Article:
One part of the Dodd-Frank story that interests us is the CFTC positions limits rule set to go into effect on January 17, 2012. The new position limits are aimed at preventing excessive speculation in the commodity markets which are believed by many, including ourselves, to have driven wild fluctuations in the gold and silver spot price over the past decade. Position limits are an obvious threat to large futures speculators like the big banks, so it was no surprise when two Wall Street lobby groups, the Securities Industry and Financial Markets Association (SIFMA) and the International Swaps and Derivatives Association (ISDA) launched a lawsuit against the CFTC demanding that the new rules on commodity trading be thrown out, or at the very least, delayed. The CFTC voted on the request to delay implementation and officially rebuffed it on January 4th, which is a heartening development in an otherwise cynical saga.7 Back in December, however, the CFTC had already quietly waived the position limit filing requirements on all CME participants until May 31, 2012.8 So even if the new rules go into effect this month, banks won’t have to report their position levels until May 31st either way. Given the lobby groups’ outstanding lawsuit against the new rules, combined with the CFTC’s apparent tendency to grant temporary reprieves, we don’t expect the new position limit rules to be enforced any time soon. Once summer approaches, there will probably be more delays and more deferrals, granting the big players plenty of time to protect themselves. Extend and pretend. Delay and defer. That’s the song we sing on the merry-go-round.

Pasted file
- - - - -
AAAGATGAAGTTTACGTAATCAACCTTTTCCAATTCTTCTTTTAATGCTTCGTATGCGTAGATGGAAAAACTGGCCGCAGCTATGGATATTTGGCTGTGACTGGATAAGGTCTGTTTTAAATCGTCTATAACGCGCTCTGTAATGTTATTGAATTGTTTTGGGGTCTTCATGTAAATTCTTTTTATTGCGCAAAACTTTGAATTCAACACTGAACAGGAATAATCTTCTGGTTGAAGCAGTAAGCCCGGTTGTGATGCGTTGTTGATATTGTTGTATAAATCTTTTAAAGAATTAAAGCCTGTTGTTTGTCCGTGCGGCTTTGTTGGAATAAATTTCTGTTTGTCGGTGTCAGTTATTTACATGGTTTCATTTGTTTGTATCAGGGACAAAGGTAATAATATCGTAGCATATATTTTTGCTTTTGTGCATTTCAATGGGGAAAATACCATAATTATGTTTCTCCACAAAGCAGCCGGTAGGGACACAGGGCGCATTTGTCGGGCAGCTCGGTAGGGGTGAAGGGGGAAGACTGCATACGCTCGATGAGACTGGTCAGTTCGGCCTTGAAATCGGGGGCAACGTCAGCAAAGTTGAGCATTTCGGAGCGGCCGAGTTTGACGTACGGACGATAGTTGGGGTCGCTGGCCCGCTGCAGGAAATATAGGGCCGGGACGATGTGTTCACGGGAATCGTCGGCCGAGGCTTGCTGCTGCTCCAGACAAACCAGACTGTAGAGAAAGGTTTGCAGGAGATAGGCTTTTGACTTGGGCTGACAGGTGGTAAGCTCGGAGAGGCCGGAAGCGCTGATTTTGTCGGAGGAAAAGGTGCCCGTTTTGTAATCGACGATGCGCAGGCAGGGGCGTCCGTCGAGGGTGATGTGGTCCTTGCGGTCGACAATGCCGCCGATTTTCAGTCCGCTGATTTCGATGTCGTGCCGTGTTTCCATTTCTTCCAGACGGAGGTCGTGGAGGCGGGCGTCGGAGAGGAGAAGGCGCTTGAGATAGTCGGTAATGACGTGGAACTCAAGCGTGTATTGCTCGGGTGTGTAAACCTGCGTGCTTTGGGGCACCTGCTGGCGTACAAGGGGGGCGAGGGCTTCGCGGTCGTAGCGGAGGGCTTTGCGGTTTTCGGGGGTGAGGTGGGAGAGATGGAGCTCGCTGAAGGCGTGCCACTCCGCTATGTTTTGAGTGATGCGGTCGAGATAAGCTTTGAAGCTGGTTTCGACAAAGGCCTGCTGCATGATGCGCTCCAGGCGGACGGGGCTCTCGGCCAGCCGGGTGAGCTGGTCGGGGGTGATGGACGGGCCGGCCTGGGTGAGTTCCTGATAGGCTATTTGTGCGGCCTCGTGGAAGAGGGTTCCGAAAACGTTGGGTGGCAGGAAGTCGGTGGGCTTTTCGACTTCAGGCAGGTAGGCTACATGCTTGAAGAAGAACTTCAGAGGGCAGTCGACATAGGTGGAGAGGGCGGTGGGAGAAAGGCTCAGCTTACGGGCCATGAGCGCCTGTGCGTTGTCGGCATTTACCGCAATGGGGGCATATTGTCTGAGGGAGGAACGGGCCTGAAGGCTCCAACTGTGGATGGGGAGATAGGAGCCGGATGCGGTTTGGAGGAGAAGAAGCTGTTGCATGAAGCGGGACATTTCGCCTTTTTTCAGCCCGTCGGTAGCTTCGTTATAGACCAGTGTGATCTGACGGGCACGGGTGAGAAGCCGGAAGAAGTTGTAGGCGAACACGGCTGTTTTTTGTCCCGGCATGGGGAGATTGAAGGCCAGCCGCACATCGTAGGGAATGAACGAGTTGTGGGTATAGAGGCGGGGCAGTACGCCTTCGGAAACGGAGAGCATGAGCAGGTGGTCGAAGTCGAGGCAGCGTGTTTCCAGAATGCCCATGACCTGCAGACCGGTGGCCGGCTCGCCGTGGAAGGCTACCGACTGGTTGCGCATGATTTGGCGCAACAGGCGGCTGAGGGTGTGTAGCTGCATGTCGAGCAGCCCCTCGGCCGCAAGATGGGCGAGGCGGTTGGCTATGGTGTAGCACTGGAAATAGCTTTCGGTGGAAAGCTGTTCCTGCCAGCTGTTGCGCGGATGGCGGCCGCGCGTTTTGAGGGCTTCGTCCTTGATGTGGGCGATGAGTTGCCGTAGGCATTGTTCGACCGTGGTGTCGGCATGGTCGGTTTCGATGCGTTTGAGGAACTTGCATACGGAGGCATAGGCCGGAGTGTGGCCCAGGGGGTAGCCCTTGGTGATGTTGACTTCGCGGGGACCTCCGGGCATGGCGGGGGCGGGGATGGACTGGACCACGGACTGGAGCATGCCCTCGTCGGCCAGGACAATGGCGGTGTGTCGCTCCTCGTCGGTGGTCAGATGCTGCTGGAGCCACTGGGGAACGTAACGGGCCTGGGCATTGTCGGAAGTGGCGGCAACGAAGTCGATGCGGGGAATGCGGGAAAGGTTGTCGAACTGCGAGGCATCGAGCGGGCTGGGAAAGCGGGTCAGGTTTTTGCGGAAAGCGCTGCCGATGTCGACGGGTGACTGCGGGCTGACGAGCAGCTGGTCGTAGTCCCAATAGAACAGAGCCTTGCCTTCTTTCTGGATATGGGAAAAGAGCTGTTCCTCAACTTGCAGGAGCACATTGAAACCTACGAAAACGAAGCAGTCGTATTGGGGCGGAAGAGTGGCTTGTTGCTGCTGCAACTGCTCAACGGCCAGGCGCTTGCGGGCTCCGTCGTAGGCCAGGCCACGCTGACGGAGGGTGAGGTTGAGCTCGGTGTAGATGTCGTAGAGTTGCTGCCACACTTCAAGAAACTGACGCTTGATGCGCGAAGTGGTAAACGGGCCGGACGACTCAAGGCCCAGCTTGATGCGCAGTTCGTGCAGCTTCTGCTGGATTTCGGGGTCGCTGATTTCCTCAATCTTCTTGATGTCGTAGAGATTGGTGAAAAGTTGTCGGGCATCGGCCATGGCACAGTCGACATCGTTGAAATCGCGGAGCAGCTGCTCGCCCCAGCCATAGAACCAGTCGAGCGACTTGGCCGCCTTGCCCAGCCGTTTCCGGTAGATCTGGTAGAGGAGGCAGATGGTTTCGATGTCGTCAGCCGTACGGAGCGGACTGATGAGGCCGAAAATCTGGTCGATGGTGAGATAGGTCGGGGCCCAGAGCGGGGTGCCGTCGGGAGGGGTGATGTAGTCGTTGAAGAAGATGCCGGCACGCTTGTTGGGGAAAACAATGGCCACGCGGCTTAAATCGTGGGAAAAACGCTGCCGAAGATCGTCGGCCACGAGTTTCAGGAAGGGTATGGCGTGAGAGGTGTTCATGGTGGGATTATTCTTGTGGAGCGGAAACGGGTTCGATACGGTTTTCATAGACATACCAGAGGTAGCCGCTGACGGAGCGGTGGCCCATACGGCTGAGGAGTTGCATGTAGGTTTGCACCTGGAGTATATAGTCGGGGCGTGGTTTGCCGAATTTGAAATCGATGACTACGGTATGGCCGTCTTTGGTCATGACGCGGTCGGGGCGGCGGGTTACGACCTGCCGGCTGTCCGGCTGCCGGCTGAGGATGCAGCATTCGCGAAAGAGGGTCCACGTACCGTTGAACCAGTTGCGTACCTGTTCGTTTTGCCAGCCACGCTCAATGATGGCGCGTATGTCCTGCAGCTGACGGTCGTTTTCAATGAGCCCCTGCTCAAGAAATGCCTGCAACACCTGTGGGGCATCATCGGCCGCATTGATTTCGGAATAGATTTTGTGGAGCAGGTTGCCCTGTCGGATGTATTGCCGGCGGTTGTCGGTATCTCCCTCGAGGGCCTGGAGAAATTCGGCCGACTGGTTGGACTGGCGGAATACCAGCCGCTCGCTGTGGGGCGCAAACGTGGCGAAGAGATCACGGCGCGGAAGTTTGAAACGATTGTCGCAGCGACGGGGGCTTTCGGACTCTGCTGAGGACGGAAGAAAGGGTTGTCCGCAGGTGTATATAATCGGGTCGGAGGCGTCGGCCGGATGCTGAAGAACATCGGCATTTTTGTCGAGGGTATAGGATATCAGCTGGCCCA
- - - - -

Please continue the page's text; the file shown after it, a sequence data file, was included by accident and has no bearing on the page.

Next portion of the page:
Then there’s Europe and the European Central Bank (ECB). Back in December, the mighty ECB had to step in with yet another massive liquidity injection to avert a total meltdown in the EU banking system. On December 21st, they flooded 523 separate EU banks with a “Long Term Refinancing Operation” (LTRO) program totaling €489.1 billion ($626 billion).9 The program consists of loans that are due in three years and will charge an accommodating 1% interest rate. The liquidity injection will allow the EU banks to participate in a delightfully convenient carry-trade whereby they can take the borrowed money at 1% interest and invest it in various sovereign debt auctions that will likely pay them 3% or higher. The banks will keep the difference in profit, and the EU PIIGS countries get to breathe easier knowing they’ll be able to sell their garbage paper to the EU banks at suppressed rates as long as the LTRO loan money lasts. And the best part? It doesn’t involve any money printing, so there’s really no risk of inflation, you see? So just so we’re on the same page, if everything goes according to plan this year, European sovereign governments will fund their debt auctions with borrowed money lent to them by over 500 European banks who have themselves borrowed hundreds of billions of euros from the European Central Bank,… who as far as we can tell, borrowed those euros from the various EU sovereign states (or simply printed them). Do you get it? Do you see the circularity? Do you see the can being kicked down the road? And guess what? Since €489.1 billion is clearly not enough to avert disaster this year (most EU banks are so undercapitalized they’ve simply parked the borrowed LTRO money back with the ECB at 0.25% interest), the ECB has promised to launch another LTRO injection this coming February!10 No wonder gold was down in December. They completely solved the European debt crisis!